A GROUP of 43 eminent Australians, including 13 with a Jewish background, have signed a statement calling on SBS to drop a commentary style which casts doubt on the Armenian genocide.
Lecturer Meher Grigorian, a director of the Australian Institute of Holocaust and Genocide Studies, told The AJN of widespread anguish about the broadcaster’s equivocation on the 1915-23 events, in which between 1 and 1.5 million people were killed, some dying of starvation.
SBS policy, formulated for the 2015 centenary, is to refer to the Armenian genocide as a “mass killing of Armenians considered by many to have been a genocide, which Turkey denies”.
He claimed the policy was developed after pressure from the Australian Turkish Advocacy Alliance (ATAA), but in a Senate Estimates hearing, SBS managing director Michael Ebeid rejected any link between ATAA and his network’s reporting policy.
However, the historical record makes it “untenable” for SBS to continue justifying its policy as “balancing community sensitivities”, said Grigorian.
The statement, whose signatories include Sydney Holocaust academics Professors Konrad Kwiet and Colin Tatz, quotes US Professor Deborah Lipstadt that “denial of genocide … is not an act of historical reinterpretation … The deniers aim at convincing innocent third parties that there is ‘another side of the story’… when there is no credible ‘other side’“.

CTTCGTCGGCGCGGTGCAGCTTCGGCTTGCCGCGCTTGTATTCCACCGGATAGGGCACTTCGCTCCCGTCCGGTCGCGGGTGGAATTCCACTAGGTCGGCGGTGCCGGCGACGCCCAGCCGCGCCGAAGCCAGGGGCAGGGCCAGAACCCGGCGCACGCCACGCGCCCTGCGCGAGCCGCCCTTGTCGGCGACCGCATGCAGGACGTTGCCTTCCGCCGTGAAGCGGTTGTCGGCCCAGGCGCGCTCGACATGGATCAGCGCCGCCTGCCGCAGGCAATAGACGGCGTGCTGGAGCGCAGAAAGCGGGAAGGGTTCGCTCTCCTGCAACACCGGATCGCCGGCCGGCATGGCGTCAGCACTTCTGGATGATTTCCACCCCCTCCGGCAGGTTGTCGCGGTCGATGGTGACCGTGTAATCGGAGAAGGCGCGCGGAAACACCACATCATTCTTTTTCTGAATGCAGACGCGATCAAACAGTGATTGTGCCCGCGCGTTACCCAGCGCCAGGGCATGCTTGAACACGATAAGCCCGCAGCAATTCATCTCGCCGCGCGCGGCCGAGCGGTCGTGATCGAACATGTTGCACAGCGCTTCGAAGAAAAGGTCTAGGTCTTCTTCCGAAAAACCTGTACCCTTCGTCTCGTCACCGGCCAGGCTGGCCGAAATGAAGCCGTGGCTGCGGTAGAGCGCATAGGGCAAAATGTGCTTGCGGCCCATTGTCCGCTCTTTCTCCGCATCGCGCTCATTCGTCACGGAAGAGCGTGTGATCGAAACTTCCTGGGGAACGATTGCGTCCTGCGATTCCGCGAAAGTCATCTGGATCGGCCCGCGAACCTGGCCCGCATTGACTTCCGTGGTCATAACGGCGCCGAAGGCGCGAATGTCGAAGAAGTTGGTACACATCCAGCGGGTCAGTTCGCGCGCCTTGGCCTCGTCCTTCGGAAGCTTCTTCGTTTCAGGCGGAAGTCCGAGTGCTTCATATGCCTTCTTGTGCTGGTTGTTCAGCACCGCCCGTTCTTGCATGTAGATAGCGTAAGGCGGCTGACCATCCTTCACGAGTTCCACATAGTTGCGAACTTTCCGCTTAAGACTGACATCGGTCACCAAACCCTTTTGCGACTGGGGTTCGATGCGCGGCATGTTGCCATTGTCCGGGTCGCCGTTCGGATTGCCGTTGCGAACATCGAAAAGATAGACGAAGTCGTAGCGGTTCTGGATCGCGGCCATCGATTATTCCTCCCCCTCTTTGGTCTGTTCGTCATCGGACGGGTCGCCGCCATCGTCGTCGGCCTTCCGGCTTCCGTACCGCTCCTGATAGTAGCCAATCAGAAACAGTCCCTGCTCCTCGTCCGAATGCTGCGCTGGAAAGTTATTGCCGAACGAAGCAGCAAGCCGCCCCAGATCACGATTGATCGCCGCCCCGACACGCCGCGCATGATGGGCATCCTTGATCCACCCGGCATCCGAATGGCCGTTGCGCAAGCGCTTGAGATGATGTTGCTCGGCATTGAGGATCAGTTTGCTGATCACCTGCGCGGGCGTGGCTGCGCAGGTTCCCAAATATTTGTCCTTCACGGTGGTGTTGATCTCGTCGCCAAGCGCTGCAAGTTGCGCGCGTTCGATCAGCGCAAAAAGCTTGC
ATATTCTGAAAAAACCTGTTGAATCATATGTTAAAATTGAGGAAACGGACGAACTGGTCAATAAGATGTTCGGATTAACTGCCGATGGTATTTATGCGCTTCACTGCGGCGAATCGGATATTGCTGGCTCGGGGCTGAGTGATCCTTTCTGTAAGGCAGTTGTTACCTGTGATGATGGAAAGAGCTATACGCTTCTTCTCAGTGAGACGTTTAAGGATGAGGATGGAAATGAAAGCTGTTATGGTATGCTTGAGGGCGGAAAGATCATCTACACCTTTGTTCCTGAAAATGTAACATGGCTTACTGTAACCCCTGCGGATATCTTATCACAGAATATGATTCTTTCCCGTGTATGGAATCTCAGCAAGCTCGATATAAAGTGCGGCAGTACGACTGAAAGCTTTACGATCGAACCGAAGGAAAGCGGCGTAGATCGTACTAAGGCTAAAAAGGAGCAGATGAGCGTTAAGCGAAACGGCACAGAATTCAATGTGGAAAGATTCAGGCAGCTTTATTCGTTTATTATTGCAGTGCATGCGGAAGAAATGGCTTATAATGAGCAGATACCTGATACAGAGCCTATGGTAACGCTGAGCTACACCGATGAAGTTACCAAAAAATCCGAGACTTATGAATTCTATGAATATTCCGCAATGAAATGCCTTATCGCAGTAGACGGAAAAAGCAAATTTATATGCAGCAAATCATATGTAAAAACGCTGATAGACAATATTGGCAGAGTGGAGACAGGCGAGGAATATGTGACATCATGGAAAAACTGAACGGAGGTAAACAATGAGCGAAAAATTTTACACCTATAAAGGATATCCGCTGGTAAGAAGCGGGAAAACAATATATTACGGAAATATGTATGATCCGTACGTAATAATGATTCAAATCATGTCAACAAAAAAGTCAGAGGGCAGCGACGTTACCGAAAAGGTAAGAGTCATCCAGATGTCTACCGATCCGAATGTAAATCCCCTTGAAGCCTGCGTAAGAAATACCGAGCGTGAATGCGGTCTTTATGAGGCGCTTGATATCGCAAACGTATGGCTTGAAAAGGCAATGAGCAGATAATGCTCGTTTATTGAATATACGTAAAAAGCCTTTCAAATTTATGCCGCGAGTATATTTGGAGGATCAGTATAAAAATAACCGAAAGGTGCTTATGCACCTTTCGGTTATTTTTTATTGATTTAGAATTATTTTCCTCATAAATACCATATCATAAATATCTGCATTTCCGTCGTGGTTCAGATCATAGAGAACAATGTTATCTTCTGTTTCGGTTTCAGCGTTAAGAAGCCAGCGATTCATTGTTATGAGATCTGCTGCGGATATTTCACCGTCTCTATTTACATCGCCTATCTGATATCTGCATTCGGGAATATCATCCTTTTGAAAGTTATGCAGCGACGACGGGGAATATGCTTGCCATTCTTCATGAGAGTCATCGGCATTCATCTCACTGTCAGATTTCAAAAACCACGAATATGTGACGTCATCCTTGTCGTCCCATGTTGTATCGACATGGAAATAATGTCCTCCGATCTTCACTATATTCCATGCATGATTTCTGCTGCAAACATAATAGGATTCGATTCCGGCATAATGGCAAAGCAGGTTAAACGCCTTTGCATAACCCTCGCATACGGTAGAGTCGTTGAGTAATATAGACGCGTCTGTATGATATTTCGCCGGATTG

Grigorian said SBS does not have similar policies on the Holocaust and genocides such as in Nanking (Nanjing), China before World War II and Rwanda in the 1990s, and ABC style is to recognise the Armenian genocide.
Although the Australian government has not officially recognised the Armenian genocide because, according to Grigorian, it wants to maintain its relations with Turkey, he said the special broadcaster’s charter obliges it to stay independent.
Moreover, 29 countries have recognised the genocide, as have the NSW and South Australian governments. “Only one of the 43 signatories of this statement is of Armenian heritage. The rest are either experts in the Holocaust, in genocide or in human rights,” Grigorian said.
An SBS spokesperson told media the broadcaster “prepares editorial guidance on a range of subjects to ensure it explores topics sensitively, taking into account strongly held views by the range of communities it serves”.